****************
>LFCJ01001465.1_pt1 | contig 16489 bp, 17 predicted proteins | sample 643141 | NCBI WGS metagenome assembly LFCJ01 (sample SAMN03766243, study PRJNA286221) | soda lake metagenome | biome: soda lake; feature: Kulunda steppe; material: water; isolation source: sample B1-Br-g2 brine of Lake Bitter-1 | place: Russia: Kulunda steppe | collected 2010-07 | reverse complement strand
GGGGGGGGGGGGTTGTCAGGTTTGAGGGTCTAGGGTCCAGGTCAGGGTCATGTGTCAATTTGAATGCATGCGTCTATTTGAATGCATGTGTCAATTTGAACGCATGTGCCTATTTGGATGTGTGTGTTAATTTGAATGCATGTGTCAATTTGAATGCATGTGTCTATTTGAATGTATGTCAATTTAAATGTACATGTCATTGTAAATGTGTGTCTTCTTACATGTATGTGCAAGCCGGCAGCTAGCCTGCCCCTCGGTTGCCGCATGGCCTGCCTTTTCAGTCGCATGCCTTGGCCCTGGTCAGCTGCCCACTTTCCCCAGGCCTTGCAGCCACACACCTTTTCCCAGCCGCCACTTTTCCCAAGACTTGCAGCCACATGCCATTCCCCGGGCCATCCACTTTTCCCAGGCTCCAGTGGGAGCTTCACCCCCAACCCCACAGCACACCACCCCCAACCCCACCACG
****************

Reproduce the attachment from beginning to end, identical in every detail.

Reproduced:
>LFCJ01001465.1_pt1 | contig 16489 bp, 17 predicted proteins | sample 643141 | NCBI WGS metagenome assembly LFCJ01 (sample SAMN03766243, study PRJNA286221) | soda lake metagenome | biome: soda lake; feature: Kulunda steppe; material: water; isolation source: sample B1-Br-g2 brine of Lake Bitter-1 | place: Russia: Kulunda steppe | collected 2010-07 | reverse complement strand
GGGGGGGGGGGGTTGTCAGGTTTGAGGGTCTAGGGTCCAGGTCAGGGTCATGTGTCAATTTGAATGCATGCGTCTATTTGAATGCATGTGTCAATTTGAACGCATGTGCCTATTTGGATGTGTGTGTTAATTTGAATGCATGTGTCAATTTGAATGCATGTGTCTATTTGAATGTATGTCAATTTAAATGTACATGTCATTGTAAATGTGTGTCTTCTTACATGTATGTGCAAGCCGGCAGCTAGCCTGCCCCTCGGTTGCCGCATGGCCTGCCTTTTCAGTCGCATGCCTTGGCCCTGGTCAGCTGCCCACTTTCCCCAGGCCTTGCAGCCACACACCTTTTCCCAGCCGCCACTTTTCCCAAGACTTGCAGCCACATGCCATTCCCCGGGCCATCCACTTTTCCCAGGCTCCAGTGGGAGCTTCACCCCCAACCCCACAGCACACCACCCCCAACCCCACCACG